The plan primarily involves doing naughty things with other people’s money: apparently robbing a Parisian bank during a live show in Vegas, for example. The FBI and Interpol take a dim view of this sort of thing and the job of figuring out how they did it is given to Mark Ruffalo and Melanie Laurent. As the FBI is reluctant to suggest that the magicians actually robbed the bank using genuine magic, Ruffalo recruits ex-magician turned professional debunker Morgan Freeman to help him figure out how they did it – but the group’s backer, Michael Caine, does not want to see his investment ruined, especially with all the publicity they are attracting…

Now You See Me is predicated on one simple idea, which underpins the plot and whole philosophy of the film. This is that Magic Is A Good and Wonderful Thing In And Of Itself, and that – by extension – Magicians Are Innately Good And Wonderful People. As a result it is okay for them to rob banks, drive businessmen close to bankruptcy, and break into safes, as long as their victims are established as being Not Nice People. The script really does a number in terms of ensuring that the thieving conjurors come across as good guys, although there’s still the problem that one of their targets ends up going to prison, most likely for the rest of his life, his offence apparently being not much more than having a smug and annoying personality. Hmmm.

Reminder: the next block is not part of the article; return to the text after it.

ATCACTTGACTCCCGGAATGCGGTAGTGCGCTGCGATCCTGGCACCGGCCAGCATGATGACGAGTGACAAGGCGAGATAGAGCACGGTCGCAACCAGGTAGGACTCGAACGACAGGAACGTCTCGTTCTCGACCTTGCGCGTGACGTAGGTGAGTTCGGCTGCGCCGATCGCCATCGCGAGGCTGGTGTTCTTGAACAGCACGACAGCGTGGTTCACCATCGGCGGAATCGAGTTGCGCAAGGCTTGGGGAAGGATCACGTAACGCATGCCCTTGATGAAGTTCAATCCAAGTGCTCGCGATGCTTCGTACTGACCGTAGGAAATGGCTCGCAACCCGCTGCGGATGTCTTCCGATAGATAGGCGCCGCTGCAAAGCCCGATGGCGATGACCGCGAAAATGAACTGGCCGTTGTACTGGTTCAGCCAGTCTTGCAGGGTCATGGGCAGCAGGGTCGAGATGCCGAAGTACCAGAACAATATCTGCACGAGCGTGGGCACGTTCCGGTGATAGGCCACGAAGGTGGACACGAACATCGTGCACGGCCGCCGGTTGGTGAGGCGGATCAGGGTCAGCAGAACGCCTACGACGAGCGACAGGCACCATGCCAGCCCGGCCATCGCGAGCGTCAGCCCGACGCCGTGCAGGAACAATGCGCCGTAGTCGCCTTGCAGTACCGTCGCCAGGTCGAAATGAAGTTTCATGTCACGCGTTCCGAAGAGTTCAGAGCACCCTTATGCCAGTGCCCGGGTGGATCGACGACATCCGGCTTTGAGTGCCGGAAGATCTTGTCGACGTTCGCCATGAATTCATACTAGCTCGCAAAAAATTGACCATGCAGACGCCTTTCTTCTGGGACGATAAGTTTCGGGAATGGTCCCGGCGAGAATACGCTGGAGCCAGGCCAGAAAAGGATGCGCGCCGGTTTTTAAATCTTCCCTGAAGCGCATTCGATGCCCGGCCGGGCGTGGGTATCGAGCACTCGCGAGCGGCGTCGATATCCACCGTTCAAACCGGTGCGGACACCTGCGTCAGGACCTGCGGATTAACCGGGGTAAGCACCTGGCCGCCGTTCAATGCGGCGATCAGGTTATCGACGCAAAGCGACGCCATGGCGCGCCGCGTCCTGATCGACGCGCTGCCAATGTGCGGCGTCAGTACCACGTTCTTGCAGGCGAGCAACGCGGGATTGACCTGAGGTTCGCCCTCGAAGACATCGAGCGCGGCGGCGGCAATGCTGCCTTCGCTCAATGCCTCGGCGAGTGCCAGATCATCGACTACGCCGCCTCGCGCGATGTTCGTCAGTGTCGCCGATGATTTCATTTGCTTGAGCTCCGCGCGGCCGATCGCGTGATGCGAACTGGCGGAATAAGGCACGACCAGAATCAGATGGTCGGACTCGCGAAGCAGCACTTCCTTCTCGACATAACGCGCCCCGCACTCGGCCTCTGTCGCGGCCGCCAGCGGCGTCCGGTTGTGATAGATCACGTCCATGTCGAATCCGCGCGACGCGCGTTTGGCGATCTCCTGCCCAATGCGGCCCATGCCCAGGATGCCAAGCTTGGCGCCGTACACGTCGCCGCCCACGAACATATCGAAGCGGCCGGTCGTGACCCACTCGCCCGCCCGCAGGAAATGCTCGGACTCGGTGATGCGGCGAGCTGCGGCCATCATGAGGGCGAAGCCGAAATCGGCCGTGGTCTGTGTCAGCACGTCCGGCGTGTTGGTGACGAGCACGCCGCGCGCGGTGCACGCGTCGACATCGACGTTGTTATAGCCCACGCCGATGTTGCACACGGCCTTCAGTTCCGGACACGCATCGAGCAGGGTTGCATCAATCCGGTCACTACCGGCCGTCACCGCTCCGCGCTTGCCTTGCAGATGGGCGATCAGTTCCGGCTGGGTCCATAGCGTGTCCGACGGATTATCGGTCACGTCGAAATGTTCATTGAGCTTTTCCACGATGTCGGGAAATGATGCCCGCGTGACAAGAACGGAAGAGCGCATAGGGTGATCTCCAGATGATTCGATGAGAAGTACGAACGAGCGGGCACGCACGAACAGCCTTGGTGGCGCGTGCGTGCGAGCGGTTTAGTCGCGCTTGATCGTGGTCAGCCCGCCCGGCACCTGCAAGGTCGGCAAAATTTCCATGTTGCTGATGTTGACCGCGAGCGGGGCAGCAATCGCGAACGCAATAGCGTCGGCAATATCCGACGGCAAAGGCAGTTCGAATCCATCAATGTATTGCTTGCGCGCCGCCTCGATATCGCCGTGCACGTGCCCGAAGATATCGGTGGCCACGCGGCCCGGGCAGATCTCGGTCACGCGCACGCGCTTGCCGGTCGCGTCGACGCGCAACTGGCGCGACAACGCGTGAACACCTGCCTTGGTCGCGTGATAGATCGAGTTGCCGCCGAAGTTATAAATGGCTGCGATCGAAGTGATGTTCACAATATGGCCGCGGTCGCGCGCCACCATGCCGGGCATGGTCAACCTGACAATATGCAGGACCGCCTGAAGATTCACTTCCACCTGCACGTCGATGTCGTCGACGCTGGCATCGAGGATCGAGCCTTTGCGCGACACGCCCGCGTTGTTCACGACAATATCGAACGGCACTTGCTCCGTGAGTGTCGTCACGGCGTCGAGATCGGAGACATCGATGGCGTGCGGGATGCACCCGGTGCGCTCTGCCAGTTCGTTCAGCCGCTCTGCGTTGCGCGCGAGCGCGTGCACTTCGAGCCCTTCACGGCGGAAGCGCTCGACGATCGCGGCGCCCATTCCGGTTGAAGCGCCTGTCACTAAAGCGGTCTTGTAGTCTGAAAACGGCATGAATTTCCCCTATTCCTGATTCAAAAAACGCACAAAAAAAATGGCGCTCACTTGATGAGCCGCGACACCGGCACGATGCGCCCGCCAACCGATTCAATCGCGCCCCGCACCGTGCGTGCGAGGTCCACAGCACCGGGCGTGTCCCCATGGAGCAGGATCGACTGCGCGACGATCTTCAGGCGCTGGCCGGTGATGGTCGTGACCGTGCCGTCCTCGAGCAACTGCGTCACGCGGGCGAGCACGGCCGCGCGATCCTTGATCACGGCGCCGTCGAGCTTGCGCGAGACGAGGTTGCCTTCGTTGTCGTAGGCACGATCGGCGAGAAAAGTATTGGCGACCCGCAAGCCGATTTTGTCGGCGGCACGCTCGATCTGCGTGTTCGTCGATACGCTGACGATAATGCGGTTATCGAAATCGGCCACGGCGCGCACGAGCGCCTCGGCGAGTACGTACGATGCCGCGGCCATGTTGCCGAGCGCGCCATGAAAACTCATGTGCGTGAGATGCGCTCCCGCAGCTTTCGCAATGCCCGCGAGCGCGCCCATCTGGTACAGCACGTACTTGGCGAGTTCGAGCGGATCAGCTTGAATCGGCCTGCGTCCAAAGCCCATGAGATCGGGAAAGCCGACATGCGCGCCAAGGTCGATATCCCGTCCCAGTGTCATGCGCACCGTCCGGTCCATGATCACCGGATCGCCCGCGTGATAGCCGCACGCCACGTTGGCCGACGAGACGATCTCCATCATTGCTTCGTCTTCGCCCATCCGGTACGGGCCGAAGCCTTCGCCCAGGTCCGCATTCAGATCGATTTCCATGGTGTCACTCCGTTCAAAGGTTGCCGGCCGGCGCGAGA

That said, the film looks good, it’s energetically directed by Leterrier, and the first half is filled with good set pieces and scenes where charismatic performers like Eisenberg, Caine, Harrelson, and Ruffalo get to trade some quite snappy dialogue. I rather enjoyed all this, and the appearance of Freeman’s character reassured me that this wasn’t going to be some dodgy thriller-fantasy fudge where the ‘magic’ would be left unexplained.